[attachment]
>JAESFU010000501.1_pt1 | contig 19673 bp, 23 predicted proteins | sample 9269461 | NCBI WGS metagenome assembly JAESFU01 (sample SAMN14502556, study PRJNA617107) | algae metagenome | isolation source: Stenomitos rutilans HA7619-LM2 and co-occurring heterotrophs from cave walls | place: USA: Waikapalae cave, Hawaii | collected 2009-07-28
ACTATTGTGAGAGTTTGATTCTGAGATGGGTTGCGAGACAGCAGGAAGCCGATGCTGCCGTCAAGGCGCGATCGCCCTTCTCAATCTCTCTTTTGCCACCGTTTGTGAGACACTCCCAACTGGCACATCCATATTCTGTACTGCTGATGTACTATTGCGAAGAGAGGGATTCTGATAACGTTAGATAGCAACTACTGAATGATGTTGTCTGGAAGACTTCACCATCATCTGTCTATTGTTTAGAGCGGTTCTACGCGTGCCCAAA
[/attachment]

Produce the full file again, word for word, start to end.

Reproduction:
>JAESFU010000501.1_pt1 | contig 19673 bp, 23 predicted proteins | sample 9269461 | NCBI WGS metagenome assembly JAESFU01 (sample SAMN14502556, study PRJNA617107) | algae metagenome | isolation source: Stenomitos rutilans HA7619-LM2 and co-occurring heterotrophs from cave walls | place: USA: Waikapalae cave, Hawaii | collected 2009-07-28
ACTATTGTGAGAGTTTGATTCTGAGATGGGTTGCGAGACAGCAGGAAGCCGATGCTGCCGTCAAGGCGCGATCGCCCTTCTCAATCTCTCTTTTGCCACCGTTTGTGAGACACTCCCAACTGGCACATCCATATTCTGTACTGCTGATGTACTATTGCGAAGAGAGGGATTCTGATAACGTTAGATAGCAACTACTGAATGATGTTGTCTGGAAGACTTCACCATCATCTGTCTATTGTTTAGAGCGGTTCTACGCGTGCCCAAA